Oracle proclaims itself to be the leader in the Enterprise Performance Management (EPM) market – an assertion that is hard to dispute given the imprecise way in which that acronym is used. Like all of its competitors, Oracle has its own unique vocabulary and associated definitions of the jargon and acronyms it uses. For those trying to keep score at home, we will take a stab at making sense of what Oracle is trying to tell us.
A brief history lesson is needed to understand how Oracle arrived at its current usage of the EPM term. The Oracle acquisition of Siebel brought along two important Business Intelligence products: a suite of data analysis tools that Oracle gave the tongue twisting name Oracle Business Intelligence Suite Enterprise Edition (OBIEE); and a collection of analytic applications now called Oracle Business Intelligence Applications or OBIA.
These offerings transformed Oracle from a fringe player in BI into a possible contender. The Siebel offerings helped fill out a limited lineup of BI related data management tools that were little more than add-ons to Oracle’s 11g DBMS.
The acquisition of Hyperion pushed Oracle into the upper tier of BI vendors. It also created the challenge of integrating three separately created product lines and explaining how they fit together. The most important contribution was a suite of financial applications now called Hyperion Performance Applications that includes Strategy Management, Financial Close and Reporting, Planning Budgeting and Forecasting, and Profitability and Cost Management.
Oracle started to use the term Enterprise Performance Management (EPM) as an umbrella name for a now fairly comprehensive BI product line that featured the Hyperion Performance Applications. Unfortunately, in practice, Oracle people have fallen into the habit of using EPM as shorthand when talking about the Hyperion applications.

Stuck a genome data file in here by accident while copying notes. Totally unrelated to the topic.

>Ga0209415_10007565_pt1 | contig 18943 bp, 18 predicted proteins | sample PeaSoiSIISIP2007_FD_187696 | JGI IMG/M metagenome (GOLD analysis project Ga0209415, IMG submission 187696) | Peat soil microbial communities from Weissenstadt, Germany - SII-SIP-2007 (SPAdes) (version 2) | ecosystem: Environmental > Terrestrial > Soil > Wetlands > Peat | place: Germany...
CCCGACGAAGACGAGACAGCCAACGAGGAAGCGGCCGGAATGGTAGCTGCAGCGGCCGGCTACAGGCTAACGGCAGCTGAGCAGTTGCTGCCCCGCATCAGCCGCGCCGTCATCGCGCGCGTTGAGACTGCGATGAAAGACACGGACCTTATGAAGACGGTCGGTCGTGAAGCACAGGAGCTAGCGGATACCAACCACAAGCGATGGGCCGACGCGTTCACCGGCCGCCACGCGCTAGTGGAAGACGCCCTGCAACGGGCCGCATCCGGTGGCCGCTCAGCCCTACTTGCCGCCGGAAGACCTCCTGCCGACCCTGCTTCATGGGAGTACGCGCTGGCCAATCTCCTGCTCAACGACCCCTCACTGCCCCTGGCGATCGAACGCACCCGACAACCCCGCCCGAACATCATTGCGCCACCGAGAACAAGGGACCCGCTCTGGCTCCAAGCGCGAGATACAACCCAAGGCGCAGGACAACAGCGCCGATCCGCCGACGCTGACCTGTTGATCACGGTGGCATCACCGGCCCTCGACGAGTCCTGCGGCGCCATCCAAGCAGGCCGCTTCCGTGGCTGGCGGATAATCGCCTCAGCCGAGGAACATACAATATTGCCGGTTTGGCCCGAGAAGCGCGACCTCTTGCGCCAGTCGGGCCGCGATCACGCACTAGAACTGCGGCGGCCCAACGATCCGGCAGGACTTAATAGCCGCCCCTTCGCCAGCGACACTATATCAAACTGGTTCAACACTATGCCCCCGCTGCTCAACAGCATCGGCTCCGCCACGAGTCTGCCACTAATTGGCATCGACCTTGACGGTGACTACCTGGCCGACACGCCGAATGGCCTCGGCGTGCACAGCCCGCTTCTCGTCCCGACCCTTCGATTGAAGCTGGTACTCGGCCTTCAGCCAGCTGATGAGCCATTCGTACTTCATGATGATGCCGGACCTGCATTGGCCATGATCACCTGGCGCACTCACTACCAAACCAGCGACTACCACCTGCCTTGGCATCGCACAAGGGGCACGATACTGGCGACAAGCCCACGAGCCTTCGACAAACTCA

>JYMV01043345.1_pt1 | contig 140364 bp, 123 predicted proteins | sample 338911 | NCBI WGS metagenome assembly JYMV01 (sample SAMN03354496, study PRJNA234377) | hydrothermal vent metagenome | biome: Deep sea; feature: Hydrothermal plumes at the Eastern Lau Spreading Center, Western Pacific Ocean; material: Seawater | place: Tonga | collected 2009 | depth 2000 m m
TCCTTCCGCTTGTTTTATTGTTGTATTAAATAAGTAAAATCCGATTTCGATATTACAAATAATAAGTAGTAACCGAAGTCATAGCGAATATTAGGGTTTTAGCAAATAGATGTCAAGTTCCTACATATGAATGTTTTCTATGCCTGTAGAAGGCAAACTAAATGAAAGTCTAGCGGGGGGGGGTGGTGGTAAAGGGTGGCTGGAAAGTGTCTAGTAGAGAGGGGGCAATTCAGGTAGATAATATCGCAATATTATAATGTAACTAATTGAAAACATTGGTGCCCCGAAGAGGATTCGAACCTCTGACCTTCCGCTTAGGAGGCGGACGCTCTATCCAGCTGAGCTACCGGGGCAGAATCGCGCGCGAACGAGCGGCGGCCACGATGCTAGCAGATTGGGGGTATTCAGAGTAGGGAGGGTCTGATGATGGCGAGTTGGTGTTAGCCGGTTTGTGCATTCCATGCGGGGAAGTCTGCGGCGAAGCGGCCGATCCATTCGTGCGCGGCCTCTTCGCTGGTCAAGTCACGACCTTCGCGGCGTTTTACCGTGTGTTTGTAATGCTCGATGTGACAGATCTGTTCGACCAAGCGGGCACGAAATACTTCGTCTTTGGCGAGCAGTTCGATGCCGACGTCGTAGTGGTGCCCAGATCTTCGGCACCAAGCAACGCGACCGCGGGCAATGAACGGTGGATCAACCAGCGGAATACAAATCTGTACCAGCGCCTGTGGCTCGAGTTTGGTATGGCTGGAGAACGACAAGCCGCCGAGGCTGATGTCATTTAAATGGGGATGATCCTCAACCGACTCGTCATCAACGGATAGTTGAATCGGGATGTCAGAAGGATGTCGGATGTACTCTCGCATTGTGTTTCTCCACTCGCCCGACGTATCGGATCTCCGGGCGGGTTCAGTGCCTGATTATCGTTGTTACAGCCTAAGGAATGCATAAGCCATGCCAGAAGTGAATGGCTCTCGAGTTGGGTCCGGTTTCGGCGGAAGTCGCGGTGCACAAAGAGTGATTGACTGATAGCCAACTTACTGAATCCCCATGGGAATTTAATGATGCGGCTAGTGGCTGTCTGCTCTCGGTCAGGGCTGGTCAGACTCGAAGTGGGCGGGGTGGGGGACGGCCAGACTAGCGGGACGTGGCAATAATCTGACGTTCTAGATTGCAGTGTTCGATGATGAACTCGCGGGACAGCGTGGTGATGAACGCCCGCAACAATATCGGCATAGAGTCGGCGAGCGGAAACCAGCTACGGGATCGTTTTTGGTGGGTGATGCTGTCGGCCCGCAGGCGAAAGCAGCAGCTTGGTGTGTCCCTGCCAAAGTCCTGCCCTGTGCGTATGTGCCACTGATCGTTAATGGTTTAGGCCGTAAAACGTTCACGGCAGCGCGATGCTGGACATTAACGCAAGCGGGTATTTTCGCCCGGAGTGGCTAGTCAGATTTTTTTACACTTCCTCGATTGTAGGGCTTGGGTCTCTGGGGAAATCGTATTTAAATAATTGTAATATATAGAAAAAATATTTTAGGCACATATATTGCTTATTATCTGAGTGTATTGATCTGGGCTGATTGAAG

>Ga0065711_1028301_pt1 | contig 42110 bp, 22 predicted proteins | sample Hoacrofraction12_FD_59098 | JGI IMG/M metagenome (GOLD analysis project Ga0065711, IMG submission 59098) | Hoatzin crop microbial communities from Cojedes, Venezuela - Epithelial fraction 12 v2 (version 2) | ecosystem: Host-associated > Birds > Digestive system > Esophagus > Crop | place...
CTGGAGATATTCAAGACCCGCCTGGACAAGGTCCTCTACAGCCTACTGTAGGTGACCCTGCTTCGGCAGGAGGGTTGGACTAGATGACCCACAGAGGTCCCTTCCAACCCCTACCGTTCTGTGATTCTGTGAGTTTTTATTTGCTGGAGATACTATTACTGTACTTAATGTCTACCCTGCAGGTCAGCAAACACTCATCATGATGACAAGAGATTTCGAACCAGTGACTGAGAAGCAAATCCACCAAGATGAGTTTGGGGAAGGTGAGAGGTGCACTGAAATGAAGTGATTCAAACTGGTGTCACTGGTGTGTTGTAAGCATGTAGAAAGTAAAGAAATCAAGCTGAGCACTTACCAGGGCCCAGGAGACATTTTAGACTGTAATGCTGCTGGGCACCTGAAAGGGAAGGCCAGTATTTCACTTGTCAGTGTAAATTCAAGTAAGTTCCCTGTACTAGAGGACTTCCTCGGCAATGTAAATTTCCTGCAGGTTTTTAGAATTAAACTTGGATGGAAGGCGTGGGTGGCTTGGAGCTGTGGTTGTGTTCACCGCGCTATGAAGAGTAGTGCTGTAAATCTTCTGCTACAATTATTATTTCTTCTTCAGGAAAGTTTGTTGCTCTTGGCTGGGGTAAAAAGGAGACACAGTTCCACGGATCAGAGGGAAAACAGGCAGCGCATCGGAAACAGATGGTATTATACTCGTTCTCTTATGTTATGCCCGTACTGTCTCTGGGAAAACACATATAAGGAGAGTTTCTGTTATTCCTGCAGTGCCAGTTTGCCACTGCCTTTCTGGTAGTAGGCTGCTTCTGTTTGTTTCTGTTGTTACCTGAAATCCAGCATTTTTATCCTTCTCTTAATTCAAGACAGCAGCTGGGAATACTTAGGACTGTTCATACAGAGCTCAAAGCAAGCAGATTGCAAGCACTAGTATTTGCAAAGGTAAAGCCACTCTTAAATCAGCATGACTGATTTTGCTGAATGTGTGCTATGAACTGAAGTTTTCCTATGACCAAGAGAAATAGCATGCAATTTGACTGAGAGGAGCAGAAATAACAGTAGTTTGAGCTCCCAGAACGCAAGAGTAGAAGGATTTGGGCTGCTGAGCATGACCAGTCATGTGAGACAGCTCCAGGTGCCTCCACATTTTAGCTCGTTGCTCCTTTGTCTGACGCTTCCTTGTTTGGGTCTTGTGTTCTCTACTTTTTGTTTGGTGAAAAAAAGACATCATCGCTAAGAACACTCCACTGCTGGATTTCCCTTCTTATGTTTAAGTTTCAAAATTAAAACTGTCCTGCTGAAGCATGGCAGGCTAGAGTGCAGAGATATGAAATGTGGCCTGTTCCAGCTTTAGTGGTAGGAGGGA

When EPM is used to mean the Hyperion applications Oracle can correctly claim to be the market leader. On the other hand, when Oracle claims that market leadership in EPM means that it leads the entire BI market, then an element of exaggeration is present.
Gartner is the closest thing we have to a referee when vendors make conflicting claims or use different jargon to describe the same thing. It uses the term Corporate Performance Management (CPM) to categorize the type of applications Hyperion offers and does indeed certify that Oracle is the clear market leader. For example, Hyperion’s flagship offering Financial Close has firmly established itself as the worldwide gold standard for large enterprise consolidation.
To be fair, at the same time Gartner has decided that SAP, with its Business Objects subsidiary, is the overall BI market share leader. Just to make things more confusing, SAP uses the term Enterprise Information Management (EIM) as its umbrella term for BI and the things that surround it including SAP’s own financial performance applications. SAP has understandable decided to use a term that plays to its greatest strength – its suite of data management tools.
If all that was not confusing enough, IBM (the other major BI vendor) prefers to use the simpler term Performance Management. It uses this term in a more narrow way to discourage unfavorable comparisons with the other vendors.
It is thus no wonder that IT decision makers can feel confused when trying to understand and compare the options available to them. All of the vendors make creative use of language, freely invent esoteric new acronyms, and stretch and bend commonly used terms to mean new things.
As you try to decide if your organization needs EPM, CPM, EIM or PM it is useful to know that these terms are slight variations of the same idea. By whatever name you choose to use, you will eventually need a strategy for collecting, organizing, managing and analyzing the massive amounts of data that passes through your organization every day. A number of excellent tools are available to help you do so, but the major vendors that sell them are certain to make it hard to sort out which ones are best for you by each using different terms to describe essentially the same thing.